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Arquivos Brasileiros de Cardiologia

Print version ISSN 0066-782XOn-line version ISSN 1678-4170

Arq. Bras. Cardiol. vol.80 no.3 São Paulo Mar. 2003

http://dx.doi.org/10.1590/S0066-782X2003000300008 

ORIGINAL ARTICLE

 

Risk factors for acute myocardial infarction during the postoperative period of myocardial revascularization

 

 

José Ribamar Costa Jr.; Dinaldo C. Oliveira; Alexei DerBedrossian; Enilton T. Egito; Edson R. Romano; Marcos O. Barbosa; Ieda M. Liguori; Jorge Fahran; Luis C. B. Souza; Adib D. Jatene; Leopoldo S. Piegas

Hospital do Coração, ASS

Address to correspondence

 

 


ABSTRACT

OBJECTIVE: To identify risk factors for acute myocardial infarction during the postoperative period after myocardial revascularization.
METHODS: This was a case-control study paired for sex, age, number, type of graft used, coronary endarterectomy, type of myocardial protection, and use of extracorporeal circulation. We assessed 178 patients (89 patients in each group) undergoing myocardial revascularization, and the following variables were considered: dyslipidemia, systemic hypertension, smoking, diabetes mellitus, previous myocardial revascularization surgery, previous coronary angioplasty, and acute myocardial infarction.
RESULTS: Baseline clinical characteristics did not differ in the groups, except for previous myocardial revascularization surgery, prevalent in the case group (34 patients vs. 12 patients; p = 0.0002). This was the only independent predictor of risk for acute myocardial infarction in the postoperative period, based on a multivariate logistic regression analysis (p=0.0001). Mortality and the time of hospital stay of the case group were significantly higher (19.1% vs. 1.1%; p<0.001 and 15.7 days vs. 10.6 days; p<0.05 respectively) than those of the control.
CONCLUSION: Only previous myocardial revascularization was an independent predictor of acute myocardial infarction in the postoperative period, based on multivariate logistic regression analysis.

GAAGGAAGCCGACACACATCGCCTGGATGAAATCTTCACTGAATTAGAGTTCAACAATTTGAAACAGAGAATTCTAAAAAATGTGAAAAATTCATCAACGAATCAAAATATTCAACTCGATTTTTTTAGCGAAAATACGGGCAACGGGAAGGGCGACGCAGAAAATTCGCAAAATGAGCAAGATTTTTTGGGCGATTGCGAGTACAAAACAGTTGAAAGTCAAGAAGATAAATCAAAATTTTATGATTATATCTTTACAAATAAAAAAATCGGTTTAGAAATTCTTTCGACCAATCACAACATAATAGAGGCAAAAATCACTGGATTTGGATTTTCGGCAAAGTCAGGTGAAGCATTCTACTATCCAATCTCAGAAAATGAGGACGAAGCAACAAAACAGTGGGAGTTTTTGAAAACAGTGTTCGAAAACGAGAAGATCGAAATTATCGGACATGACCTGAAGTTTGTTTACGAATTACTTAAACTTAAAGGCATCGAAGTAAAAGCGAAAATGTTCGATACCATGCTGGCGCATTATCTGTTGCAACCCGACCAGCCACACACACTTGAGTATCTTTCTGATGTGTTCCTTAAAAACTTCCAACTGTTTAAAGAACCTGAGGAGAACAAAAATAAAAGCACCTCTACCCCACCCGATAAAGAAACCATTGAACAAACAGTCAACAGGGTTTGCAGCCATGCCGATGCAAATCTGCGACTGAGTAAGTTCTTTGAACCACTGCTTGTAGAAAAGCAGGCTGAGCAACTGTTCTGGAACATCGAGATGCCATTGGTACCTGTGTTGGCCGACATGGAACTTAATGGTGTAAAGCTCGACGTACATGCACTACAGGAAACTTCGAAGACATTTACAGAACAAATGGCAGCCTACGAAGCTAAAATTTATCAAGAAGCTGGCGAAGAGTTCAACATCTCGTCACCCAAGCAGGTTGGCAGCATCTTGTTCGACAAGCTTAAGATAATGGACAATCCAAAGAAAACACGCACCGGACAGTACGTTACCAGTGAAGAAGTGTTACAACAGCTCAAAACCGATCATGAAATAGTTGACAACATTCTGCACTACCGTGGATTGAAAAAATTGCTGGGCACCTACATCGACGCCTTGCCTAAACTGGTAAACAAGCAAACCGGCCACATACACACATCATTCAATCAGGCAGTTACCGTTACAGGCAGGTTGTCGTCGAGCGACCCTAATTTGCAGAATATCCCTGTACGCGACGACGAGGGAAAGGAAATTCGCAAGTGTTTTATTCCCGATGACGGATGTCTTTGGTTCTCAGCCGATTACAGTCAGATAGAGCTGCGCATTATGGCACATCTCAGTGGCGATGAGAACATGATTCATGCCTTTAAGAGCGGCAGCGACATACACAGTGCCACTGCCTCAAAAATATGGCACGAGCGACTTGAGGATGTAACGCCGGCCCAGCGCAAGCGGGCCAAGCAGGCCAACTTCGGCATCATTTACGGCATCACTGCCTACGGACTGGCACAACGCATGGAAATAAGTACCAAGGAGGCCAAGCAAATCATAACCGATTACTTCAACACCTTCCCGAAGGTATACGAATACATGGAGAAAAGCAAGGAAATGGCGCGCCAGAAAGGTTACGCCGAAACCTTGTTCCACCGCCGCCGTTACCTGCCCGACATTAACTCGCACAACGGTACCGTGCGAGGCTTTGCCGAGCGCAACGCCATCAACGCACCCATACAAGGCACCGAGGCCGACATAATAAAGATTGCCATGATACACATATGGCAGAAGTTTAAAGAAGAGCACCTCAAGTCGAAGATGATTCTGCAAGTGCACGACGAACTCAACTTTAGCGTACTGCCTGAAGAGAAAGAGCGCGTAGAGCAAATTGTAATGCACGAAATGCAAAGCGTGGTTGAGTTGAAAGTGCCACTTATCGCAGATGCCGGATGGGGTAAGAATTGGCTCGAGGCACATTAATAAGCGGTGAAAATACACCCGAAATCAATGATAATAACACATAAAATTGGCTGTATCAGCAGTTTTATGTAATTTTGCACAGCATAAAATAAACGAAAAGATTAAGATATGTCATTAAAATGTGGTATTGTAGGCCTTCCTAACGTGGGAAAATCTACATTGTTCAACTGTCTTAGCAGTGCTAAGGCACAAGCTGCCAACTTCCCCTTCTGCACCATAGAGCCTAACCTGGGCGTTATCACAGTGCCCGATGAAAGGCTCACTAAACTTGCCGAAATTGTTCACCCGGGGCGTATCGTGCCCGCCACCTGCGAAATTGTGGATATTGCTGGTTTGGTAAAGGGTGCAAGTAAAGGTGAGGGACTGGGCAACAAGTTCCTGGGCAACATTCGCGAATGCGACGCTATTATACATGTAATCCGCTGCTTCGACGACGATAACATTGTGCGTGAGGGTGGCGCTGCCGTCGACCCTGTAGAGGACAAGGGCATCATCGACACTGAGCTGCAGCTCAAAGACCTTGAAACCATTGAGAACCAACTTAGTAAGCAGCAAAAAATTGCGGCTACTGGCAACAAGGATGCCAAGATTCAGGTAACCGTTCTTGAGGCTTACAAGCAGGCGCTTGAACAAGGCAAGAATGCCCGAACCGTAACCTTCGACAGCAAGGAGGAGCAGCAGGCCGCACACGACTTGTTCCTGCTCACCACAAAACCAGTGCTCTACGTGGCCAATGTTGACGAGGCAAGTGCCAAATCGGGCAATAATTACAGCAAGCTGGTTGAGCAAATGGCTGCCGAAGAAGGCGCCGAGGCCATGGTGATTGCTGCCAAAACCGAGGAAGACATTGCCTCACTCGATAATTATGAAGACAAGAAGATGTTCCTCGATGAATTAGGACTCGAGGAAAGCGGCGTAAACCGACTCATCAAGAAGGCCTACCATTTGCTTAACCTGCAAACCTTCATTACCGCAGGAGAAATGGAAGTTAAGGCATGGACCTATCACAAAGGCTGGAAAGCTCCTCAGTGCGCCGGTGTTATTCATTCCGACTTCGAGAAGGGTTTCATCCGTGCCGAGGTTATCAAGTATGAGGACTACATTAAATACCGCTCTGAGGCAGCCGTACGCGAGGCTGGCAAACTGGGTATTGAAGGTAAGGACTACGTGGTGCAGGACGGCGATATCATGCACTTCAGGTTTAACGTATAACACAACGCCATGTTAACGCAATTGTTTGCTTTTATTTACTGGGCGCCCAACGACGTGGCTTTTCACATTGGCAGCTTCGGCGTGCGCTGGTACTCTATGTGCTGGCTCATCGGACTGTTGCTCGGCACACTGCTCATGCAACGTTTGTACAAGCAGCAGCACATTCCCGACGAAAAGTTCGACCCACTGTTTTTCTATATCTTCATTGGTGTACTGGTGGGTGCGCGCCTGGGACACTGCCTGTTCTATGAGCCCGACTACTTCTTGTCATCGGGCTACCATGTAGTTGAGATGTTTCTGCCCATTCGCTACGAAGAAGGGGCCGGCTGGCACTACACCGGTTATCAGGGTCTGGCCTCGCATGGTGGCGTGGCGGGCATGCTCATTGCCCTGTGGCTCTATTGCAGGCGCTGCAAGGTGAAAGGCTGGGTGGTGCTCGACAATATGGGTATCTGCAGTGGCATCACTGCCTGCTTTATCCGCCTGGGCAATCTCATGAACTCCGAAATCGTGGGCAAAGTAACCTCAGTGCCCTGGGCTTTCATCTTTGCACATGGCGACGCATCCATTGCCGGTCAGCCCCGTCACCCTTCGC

Key-words: acute myocardial infarction, myocardial revascularization, extracorporeal circulation


 

 

Atherosclerotic coronary disease, in its chronic and acute presentation, is 1 of the 3 major causes of morbidity and mortality in the world 1,2.

It is estimated that thousands of people are injured or die due to atherosclerotic coronary disease, in addition to the cost of hospital care with this disease 1.

One treatment of choice for atherosclerotic coronary disease is myocardial revascularization, performed for the first time as an emergency in 1964 by Garret et al 3, but actually recognized, disseminated, and enhanced with the studies of Favaloro et al 4,5 at the end of the 1960s.

We believe that in 2001 about 700 myocardial revascularization surgeries were performed all over the world 6.

Acute myocardial infarction in the postoperative period is one of the possible complications of myocardial revascularization, and its incidence, depending on the criteria adopted to define it, ranges from 4 to 8% 7-11. Acute myocardial infarction in the postoperative period increases hospital stay and mortality, involving left ventricular function significantly, contributing to a worse medium- and long-term prognosis of these patients 7,8,12,13.

This study was performed with the primary purpose of identifying predictor risk factors for acute myocardial infarction in the postoperative period, and had the secondary purpose of assessing its incidence in the referred hospital and its influence on mortality and increased hospital stay.

 

Methods

From June 1995 to September 2000, 89 patients undergoing myocardial revascularization at the Hospital do Coração, Associação do Sanatório Sírio, experienced acute myocardial infarction in the postoperative period. We performed a retrospective case-control study paired according to the interval between the surgeries (± 6 months between myocardial revascularization of case and control groups), to age (± 5 years), sex, number and types of grafts [example: 1 patient who received 1 saphenous vein graft for the circumflex artery and for right coronary arteries, and a left internal mammary artery for the anterior descending artery was paired with another patient who had also received a saphenous vein graft for the circumflex artery, a saphenous vein graft for the right coronary artery and left internal mammary anterior descending artery], to endarterectomy performance (example: one patient in whom endarterectomy was performed in the right coronary artery was paired with another in whom endarterectomy was performed in the right coronary artery), myocardial protection (blood cardioplegy and intermittent aortic cross clamping), and use of extracorporeal circulation.